William White: Pioneer Victorian architect
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UNTIL recently, almost all that we knew about the Victorian architect William White could be summed up in the historian Mark Girouard’s comment that he “spent much of his life balanced on the boundary between crankiness and brilliance; in the end he fell off on the wrong side”. Like that of so many 19th-century designers, his work quickly fell out of fashion — and in the 20th century many of his buildings were demolished, and many of his furnishings and vestments were discarded. No complete list of his projects exists, and perhaps as many as 100 of his churches are still unaccounted for.
As one who (almost) shares his name, I can also sympathise with the fact that he was not the only William White to reach prominence in the world of Victorian architecture. There was William H. White, who became President of the Royal Institute of British Architects. There was also Sir William White, who was knighted for his work as a naval architect. Both these men were celebrated in their lives and mourned at their deaths. Plain William White, however, died in relative obscurity and was buried in what was effectively an unmarked grave. Little wonder that he has sometimes seemed a rather shadowy figure.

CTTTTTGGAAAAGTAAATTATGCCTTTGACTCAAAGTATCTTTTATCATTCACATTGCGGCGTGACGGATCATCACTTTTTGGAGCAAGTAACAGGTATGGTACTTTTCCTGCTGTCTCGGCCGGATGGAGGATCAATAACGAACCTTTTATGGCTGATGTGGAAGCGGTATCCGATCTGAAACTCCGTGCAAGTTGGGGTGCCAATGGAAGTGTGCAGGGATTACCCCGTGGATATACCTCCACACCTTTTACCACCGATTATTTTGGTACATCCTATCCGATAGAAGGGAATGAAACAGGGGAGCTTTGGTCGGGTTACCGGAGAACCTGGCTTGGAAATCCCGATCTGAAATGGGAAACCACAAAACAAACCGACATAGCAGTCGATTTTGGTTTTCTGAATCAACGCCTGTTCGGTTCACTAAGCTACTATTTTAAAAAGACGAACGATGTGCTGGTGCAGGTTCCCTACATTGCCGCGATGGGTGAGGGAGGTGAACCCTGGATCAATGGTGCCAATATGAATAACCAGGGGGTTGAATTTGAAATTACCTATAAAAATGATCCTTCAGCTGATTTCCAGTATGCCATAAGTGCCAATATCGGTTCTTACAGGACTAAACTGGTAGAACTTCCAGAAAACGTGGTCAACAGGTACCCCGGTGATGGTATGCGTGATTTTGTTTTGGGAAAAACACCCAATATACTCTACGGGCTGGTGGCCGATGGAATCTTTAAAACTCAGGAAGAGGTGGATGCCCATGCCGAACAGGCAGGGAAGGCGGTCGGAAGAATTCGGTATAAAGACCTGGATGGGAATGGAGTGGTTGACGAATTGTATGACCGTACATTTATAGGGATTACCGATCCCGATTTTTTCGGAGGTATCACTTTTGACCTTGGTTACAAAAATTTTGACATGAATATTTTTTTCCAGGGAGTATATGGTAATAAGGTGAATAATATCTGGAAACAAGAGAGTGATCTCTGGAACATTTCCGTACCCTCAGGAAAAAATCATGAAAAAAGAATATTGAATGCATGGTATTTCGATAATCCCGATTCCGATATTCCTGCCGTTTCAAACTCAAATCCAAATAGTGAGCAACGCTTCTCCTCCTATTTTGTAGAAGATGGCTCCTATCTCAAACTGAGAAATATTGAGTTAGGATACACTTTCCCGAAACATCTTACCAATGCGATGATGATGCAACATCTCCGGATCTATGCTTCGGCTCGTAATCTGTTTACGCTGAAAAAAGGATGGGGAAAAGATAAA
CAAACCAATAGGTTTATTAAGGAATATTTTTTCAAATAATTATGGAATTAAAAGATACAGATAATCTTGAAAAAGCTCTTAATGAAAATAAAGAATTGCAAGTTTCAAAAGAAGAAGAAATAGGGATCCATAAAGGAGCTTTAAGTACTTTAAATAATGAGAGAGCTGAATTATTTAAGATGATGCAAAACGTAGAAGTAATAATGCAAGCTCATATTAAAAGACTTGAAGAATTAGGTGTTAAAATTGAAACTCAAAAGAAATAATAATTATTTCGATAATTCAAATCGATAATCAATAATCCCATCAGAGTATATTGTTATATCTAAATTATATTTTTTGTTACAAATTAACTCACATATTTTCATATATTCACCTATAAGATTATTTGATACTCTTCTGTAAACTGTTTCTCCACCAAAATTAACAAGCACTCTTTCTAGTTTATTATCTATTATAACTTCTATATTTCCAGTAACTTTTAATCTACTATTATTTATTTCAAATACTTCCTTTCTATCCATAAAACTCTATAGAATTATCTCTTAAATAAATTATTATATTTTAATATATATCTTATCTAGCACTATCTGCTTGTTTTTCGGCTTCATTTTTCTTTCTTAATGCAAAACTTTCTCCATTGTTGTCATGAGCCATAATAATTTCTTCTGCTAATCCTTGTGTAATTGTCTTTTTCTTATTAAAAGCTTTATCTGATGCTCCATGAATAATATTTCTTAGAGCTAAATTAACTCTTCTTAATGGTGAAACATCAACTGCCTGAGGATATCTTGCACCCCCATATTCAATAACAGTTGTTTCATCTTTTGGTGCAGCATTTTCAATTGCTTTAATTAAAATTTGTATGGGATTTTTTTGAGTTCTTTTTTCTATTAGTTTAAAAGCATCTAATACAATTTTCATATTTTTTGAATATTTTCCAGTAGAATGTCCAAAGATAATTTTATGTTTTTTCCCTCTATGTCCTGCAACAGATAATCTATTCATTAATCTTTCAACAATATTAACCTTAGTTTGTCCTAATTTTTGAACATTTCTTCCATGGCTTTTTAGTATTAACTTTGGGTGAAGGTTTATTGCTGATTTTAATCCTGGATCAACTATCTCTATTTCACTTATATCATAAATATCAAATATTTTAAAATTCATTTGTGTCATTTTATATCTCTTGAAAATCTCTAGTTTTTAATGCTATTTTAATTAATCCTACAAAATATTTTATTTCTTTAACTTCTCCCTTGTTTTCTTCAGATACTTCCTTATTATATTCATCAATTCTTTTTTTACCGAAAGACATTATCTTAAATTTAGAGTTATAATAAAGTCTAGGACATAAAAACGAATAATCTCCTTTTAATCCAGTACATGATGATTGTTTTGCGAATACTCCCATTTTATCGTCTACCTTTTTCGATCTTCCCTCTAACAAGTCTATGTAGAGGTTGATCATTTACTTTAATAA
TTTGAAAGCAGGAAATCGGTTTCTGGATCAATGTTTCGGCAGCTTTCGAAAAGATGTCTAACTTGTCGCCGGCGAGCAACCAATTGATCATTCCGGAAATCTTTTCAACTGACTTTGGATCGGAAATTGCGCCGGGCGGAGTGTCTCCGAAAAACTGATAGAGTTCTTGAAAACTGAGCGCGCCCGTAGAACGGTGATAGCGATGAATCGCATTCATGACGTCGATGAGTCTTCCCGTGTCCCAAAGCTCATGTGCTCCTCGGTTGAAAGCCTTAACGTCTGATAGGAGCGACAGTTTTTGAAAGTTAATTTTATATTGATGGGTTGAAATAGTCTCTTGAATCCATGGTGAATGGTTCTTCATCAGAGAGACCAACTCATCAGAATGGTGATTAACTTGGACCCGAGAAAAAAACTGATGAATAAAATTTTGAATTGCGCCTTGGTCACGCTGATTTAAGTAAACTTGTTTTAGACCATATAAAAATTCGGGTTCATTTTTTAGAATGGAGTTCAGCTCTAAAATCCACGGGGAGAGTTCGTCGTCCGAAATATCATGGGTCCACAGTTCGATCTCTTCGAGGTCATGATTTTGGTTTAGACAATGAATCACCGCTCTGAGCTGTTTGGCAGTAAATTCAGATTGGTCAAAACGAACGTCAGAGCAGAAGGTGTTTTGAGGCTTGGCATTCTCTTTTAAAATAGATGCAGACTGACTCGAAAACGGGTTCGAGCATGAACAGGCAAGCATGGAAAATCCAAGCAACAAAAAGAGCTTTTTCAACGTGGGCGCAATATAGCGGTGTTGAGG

With this meticulously researched book, Gill Hunter has transformed our understanding of William White. She reveals him to be a first-rate architect and a significant writer: the author not just of works on design, but also of such useful essays as “Funerals in Inclement Weather”.
This study began life as a Ph.D. thesis — and to some extent it still reads like it. But it firmly establishes White’s importance, and will be of interest to all enthusiasts for Victorian design.
It will also appeal to the church-goers of Cornwall, Hampshire, Battersea, South Africa, and — for that matter — Madagascar, where he did so much of his work.
The Revd Dr William Whyte is a Tutorial Fellow in Modern History of St John’s College, Oxford, and Assistant Curate of Kidlington.